In the previous lesson, we saw an example of pattern recognition implemented with an artificial neural network. An artificial neural network (ANN) is a collection of processing units that are connected together in a manner similar to neurons in the brain. Recall that our brains are constructed of millions of neurons that are each interconnected with thousands of neighboring neurons. The electrochemical signals that travel through these connections are altered based on the configuration of the neurons and the type of neuron encountered. To mimic this design, ANNs simulate neurons with processing units that have connections with other processing units. The diagram below shows an example of a processing unit [Brookshear 1997].

In our example, the processing unit has three inputs labeled X1 - X3 which can be either 1 or 0. Each of these inputs is associated with a certain weight (W1 - W3) which represents the relative strength of the input. The effective input to the processing unit is computed by taking the weighted average of all the inputs: X1W+ X2W+ X3W3. Finally, the effective input is compared with a threshold value stored in the processing unit. If the effective input is greater than the threshold value, the processing unit produces an output of 1; otherwise the unit produces an output of 0. Consider the following example. Suppose our inputs are 1, 0, 1 respectively, our weights are 1, .5, -2 respectively, and our threshold value is 1. The effective input for this unit would be (1*1) + (0*.5) + (1*-2) or -1. Since this input is less than the threshold value of 1, the unit would output a zero.

The power of neural networks comes from linking these processing units together so that the output of one unit becomes the input of the next unit. Such networks can be trained for specific applications through a process of fine-tuning the weights in each processing unit. The training process works as follows:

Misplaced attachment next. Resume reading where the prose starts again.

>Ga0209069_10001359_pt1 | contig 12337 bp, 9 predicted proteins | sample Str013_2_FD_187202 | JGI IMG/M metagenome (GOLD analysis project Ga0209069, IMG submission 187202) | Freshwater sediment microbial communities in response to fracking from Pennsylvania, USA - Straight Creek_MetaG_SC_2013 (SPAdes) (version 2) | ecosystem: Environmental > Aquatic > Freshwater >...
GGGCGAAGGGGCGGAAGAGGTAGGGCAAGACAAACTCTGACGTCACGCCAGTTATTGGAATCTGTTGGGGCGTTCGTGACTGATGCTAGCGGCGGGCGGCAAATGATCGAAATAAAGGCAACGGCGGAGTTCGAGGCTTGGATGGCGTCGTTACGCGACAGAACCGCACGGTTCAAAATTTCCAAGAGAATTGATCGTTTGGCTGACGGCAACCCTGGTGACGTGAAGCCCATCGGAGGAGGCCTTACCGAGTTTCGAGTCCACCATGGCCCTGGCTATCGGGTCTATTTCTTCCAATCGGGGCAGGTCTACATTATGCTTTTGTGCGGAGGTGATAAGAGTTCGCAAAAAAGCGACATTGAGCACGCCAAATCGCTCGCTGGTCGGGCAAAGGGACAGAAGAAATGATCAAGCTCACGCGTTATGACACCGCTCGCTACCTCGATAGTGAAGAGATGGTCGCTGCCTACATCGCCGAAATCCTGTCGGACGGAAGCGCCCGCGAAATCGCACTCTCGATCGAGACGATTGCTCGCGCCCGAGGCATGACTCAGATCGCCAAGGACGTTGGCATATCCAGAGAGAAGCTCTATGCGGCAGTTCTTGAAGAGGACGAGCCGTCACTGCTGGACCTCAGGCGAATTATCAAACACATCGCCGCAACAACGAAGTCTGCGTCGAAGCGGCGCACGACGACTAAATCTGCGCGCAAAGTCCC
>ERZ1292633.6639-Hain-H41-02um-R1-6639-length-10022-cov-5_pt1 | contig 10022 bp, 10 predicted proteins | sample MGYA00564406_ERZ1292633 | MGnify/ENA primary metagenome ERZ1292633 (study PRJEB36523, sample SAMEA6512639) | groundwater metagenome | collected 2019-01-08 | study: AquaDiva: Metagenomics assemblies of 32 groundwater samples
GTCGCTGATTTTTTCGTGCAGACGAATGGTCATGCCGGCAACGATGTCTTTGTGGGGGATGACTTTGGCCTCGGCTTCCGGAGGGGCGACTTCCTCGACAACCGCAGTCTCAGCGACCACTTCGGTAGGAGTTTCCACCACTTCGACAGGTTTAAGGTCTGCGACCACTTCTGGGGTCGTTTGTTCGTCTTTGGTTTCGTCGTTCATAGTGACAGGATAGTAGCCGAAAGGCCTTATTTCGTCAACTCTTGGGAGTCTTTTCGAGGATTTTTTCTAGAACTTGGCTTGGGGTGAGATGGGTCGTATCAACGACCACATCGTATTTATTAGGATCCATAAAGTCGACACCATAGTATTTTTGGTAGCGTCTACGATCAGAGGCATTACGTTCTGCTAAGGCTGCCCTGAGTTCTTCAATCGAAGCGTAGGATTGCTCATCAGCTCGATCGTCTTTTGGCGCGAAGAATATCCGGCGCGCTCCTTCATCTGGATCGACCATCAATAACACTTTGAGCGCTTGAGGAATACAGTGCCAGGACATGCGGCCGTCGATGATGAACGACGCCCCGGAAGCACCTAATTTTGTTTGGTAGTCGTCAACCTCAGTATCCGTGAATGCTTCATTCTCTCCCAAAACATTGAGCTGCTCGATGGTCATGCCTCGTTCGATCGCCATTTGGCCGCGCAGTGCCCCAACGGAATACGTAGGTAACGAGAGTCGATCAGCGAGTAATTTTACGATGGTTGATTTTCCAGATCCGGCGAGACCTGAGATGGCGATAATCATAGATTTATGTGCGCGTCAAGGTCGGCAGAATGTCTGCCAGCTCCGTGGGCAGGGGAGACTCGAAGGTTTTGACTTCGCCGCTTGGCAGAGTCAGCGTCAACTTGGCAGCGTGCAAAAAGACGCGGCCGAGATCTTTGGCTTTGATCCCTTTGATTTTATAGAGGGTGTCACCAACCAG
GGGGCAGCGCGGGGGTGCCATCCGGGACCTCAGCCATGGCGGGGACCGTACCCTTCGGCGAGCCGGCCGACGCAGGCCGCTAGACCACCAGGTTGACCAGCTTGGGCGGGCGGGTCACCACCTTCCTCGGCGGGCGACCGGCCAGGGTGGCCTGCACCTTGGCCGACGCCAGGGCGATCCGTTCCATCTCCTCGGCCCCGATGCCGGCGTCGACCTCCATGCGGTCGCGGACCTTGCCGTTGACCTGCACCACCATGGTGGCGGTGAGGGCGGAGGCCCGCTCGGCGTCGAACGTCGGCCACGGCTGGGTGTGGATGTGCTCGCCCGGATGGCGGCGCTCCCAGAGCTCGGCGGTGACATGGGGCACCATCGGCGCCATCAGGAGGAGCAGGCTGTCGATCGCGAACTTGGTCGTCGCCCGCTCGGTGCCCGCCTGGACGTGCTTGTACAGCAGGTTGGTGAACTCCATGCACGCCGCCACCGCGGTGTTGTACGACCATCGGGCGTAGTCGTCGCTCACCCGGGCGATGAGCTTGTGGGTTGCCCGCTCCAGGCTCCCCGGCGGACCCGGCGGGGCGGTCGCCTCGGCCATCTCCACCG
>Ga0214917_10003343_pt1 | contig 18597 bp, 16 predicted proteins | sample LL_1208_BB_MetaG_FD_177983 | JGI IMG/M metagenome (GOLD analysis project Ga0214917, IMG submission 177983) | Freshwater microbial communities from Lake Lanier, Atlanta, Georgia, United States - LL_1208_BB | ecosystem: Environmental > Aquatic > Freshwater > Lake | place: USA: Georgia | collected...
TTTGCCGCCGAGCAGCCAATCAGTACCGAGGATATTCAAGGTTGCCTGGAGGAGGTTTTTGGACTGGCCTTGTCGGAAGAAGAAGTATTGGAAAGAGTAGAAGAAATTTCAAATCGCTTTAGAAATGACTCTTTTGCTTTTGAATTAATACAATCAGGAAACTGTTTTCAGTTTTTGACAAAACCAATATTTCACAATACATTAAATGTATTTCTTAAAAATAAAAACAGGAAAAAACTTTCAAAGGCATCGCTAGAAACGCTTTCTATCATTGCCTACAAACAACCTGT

1. The network is given a set of inputs for which the correct output is known.
  2. The output of the network is compared with the known correct output, and the error is measured.
  3. The weights of the network are adjusted in order to reduce the output error, and the training process is repeated.
  4. The training continues until the network reaches an acceptable error level on the test input.

While artificial neural networks are only a very crude model of the complexity of biological networks (like the brain), they are still powerful tools for solving certain problems in AI such as pattern recognition that are difficult to describe with algorithms. Consider the following images:


We can easily recognize that each of these images is a picture of the number three. Even the last image with all the noise is still recognizable without difficulty. However, for a computer, the task of recognizing the similarity of these images is notoriously difficult. Such a process is not easily described by an algorithm. If you were to ask a friend how he or she can recognize the three, your friend might respond with the answer "Because I've seen a three before!" At first, this seems like a simplistic answer, but as we will see it is really the heart of how neural networks perform pattern recognition.

Neural networks are effective for solving problems with the following characteristics [Smith 1996]:

  1. Problems where we can't formulate an algorithmic solution.
  2. Problems where we can get lots of examples of the behavior we require.